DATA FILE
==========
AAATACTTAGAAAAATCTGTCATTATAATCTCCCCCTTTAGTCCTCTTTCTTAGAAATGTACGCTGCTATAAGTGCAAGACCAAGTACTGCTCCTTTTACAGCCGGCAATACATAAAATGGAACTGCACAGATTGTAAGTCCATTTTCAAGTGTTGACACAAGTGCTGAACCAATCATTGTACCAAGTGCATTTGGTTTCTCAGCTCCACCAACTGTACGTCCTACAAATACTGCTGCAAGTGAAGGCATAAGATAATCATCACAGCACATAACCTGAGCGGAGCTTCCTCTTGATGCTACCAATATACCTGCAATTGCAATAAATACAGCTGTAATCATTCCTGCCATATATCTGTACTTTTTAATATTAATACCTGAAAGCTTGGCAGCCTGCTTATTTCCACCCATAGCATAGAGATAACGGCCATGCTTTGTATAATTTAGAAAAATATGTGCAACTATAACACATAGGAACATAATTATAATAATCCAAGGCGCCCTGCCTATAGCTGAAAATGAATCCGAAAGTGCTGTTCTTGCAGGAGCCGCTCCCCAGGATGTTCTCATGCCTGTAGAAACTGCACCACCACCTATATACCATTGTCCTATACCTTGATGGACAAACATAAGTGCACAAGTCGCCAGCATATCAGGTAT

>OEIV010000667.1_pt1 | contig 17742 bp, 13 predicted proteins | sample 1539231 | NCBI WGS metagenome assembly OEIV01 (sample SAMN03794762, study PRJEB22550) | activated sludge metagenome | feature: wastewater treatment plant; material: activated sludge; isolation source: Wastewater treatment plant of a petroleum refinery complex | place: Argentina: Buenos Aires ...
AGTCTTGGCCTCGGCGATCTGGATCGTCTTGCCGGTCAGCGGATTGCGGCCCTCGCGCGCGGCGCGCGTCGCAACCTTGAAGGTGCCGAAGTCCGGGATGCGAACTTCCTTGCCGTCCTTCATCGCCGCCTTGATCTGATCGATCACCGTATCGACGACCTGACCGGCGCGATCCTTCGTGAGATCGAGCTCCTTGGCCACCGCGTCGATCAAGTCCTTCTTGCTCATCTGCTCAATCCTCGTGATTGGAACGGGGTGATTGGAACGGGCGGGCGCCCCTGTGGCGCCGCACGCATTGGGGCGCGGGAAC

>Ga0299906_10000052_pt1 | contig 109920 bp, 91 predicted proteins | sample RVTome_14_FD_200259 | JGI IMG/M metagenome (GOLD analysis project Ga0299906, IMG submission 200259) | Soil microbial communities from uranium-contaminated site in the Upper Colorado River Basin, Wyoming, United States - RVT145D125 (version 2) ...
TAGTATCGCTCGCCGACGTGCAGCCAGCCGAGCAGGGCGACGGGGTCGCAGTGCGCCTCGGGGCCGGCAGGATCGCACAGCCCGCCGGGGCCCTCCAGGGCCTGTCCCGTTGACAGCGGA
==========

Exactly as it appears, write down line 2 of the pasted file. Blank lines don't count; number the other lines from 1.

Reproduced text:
>OEIV010000667.1_pt1 | contig 17742 bp, 13 predicted proteins | sample 1539231 | NCBI WGS metagenome assembly OEIV01 (sample SAMN03794762, study PRJEB22550) | activated sludge metagenome | feature: wastewater treatment plant; material: activated sludge; isolation source: Wastewater treatment plant of a petroleum refinery complex | place: Argentina: Buenos Aires ...